Original
Original

All isn’t perfect.  The algorithm has problems around small features at the boundaries.   Look closely at the next frame and you can see blurring issues at the edges of the reed.

Phone output
Phone output

The processing blurred parts of the reed that we wanted sharp.  For the first photo above – I cheated and used Photoshop to correct the problems.  Maybe in future versions the software will be better.

Here’s one more example.  This is Lynn, rocking an election day t-shirt.  First, the portrait mode version.

Lynn - original
Lynn – portrait mode

And finally, the original.  In this case, the software did much better, with no obvious blurring issues.  These two are straight out of the camera with no processing on my part.

Lynn - portrait mode
Lynn – original

It’s fascinating how photography and computers are merging.  For someone who started out programming a large room sized Univac in FORTRAN with punch cards, the power and ability that fits in my pocket is just stunning.  I’m glad to have it with me.

What can they possibly think of next?  Do you use computational photography techniques?  Do you like or hate them?

Thanks for stopping by and reading my blog. Now – go compute some images!

©2016, Ed Rosack. All rights reserved

iPhone vs. “big” cameras?

When I’m traveling, I try to take an iPhone photo when I get to a new place.  Sometimes I forget but when I can remember, the iPhone’s GPS capability records the location for me.  Then when I’m back home, it makes it easier to map out exactly where I’ve been.

This is one of the first photo’s I made on our trip out to Utah a few weeks ago:

Cedar Breaks National Monument amphitheaterCedar Breaks National Monument amphitheater iPhone panorama

 When I posted it on Flickr, I commented “Straight out of the iPhone’s panorama mode. I’m not sure why I have all these other cameras.”  And I do like the photo.  Phone cameras do pretty well, especially in good light.  So I wondered …

When I got home and processed the rest of my photos, I took a look at some of the other iPhone images compared with similar images from my “big” cameras (interchangeable lens cameras with larger sensors).  Here’s another example:

Sunrise at Point Supreme, iPhone PanoramaSunrise at Point Supreme, iPhone version – Panorama mode

Although the light was very pretty that morning, it was also very challenging for the iPhone sensor and lens.    I’ve tried to adjust the photo to be as similar as possible to the one below.  But I can still see major differences.  I made the next photo a minute or so later and very near the same spot with an Olympus E-M5 II micro four-thirds camera and the 12 – 40 mm f/2.8 Pro zoom lens.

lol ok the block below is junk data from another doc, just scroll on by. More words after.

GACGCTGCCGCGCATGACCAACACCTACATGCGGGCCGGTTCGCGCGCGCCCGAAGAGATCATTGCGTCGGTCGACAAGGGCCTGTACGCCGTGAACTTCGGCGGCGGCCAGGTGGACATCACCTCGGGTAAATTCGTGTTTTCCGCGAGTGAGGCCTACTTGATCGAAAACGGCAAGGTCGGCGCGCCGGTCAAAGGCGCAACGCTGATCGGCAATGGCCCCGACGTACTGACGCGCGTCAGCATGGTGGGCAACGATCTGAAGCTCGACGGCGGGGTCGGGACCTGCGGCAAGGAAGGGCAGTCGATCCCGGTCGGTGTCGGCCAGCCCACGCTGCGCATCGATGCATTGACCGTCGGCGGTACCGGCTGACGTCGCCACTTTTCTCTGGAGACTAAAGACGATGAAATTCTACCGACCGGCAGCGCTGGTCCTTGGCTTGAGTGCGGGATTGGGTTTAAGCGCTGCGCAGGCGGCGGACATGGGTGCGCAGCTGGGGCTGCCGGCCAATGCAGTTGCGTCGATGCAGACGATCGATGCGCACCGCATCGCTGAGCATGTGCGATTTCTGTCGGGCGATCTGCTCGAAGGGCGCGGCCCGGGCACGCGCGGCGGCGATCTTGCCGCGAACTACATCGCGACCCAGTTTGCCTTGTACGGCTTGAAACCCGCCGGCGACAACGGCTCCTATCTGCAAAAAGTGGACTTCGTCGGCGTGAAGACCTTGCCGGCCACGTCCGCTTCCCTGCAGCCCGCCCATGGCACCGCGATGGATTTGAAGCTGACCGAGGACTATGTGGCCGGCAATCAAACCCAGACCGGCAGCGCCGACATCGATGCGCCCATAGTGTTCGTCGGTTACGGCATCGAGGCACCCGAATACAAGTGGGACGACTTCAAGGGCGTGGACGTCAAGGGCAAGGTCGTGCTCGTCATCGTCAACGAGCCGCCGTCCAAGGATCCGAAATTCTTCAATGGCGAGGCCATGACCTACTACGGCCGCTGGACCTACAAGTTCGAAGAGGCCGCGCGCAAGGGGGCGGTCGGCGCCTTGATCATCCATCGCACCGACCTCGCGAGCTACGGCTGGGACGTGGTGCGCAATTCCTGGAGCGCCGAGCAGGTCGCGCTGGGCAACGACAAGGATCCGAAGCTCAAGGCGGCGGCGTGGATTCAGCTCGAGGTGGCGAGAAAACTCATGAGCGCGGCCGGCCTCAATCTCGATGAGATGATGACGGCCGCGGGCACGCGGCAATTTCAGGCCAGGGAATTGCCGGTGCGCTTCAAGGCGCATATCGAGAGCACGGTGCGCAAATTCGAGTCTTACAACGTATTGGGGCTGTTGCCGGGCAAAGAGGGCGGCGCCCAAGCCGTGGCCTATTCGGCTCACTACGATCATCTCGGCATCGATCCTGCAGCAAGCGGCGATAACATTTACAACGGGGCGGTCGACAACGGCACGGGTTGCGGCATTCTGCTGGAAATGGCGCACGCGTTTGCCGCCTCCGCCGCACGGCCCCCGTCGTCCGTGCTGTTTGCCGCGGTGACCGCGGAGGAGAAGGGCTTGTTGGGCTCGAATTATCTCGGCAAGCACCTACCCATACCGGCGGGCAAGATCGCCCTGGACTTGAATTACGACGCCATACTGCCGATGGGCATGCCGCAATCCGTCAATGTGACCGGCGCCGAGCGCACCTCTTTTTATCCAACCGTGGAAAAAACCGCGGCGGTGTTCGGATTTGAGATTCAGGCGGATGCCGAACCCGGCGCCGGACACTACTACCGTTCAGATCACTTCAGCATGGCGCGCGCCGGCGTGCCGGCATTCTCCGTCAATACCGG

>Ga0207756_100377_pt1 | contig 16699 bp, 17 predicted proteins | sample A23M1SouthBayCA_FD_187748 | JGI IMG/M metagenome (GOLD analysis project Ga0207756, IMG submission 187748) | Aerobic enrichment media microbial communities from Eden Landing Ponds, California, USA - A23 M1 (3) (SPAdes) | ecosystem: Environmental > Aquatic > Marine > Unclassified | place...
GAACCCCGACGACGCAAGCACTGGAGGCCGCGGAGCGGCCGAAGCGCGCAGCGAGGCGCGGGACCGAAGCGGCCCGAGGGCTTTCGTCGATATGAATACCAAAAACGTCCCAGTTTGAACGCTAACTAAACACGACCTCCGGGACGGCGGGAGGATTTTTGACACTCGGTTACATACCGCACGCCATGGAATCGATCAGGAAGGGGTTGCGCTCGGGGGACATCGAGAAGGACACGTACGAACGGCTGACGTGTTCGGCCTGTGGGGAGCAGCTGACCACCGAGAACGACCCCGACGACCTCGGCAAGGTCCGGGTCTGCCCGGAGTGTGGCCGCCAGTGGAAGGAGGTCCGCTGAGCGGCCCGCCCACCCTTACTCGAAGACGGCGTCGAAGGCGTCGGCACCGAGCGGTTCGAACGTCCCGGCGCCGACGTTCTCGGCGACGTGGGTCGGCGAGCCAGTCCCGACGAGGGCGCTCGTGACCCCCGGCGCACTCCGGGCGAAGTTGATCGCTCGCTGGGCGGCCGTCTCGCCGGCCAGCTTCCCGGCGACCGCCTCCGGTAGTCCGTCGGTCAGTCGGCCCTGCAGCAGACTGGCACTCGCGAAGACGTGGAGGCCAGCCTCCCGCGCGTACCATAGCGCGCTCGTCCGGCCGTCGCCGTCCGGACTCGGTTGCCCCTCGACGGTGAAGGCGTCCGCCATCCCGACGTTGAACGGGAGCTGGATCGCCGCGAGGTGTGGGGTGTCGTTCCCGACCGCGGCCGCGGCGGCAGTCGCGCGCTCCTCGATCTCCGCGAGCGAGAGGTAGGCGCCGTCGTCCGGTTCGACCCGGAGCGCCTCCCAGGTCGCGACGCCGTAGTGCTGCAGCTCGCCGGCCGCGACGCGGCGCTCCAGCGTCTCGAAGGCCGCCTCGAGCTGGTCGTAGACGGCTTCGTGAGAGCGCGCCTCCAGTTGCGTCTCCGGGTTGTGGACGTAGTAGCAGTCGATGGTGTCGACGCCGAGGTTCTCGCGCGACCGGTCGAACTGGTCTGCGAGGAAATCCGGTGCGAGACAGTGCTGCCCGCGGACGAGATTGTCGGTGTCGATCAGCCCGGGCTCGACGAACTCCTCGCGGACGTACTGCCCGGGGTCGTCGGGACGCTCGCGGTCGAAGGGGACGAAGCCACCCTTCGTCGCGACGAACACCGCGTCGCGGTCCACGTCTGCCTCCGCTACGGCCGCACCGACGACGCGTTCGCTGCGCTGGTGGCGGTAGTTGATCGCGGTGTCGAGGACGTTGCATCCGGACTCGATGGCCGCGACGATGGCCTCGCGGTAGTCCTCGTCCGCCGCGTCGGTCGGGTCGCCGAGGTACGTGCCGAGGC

Sunrise at Point Supreme
Sunrise at Point Supreme – Olympus version – multi image panorama

After looking at several cases where I had similar photos, I think this example shows why we need to keep our big cameras.

  • The exposure latitude and dynamic range capability of sensors that are larger than the one in the iPhone means that the dark areas have more detail and less noise, and the bright areas are less likely to blow out.  For high contrast light (sunrise / sunset) this helps a lot.
  • The lens in the iPhone didn’t handle the flare / glare very well.
  • The resolution capabilities of phone cameras are growing.  But with careful capture, I can create much larger images with the big cameras.  For instance the last photo above is 58 megapixel. The amount of detail in a file that large is enormous compared to a phone photo.
  • Control:  For me, the big cameras beat phone cameras in flexibility / control and ergonomics.  I can easily control everything from lens choice to aperture, ISO, shutter speed, etc.  You can get apps for your phone that add better controls, but I find them inconvenient and don’t often use the ones I have.
  • Color / white balance:  The default color and white balance on the phone are very good.  But when I use the big cameras, I can shoot in RAW format, which makes adjusting white balance and color much easier in post processing.  RAW format also allows more adjustment latitude, since I’m working with a 14 bit file in RAW, instead of an 8 bit jpg file.  RAW is coming to the iPhone soon, which should help.

So there are some reasons why I think big cameras are worth the extra weight / trouble of bringing them along.  I use my phone camera to supplement them.  How about you?

Thanks for stopping by and reading my blog. Now – go make some photos!

©2016, Ed Rosack. All rights reserved.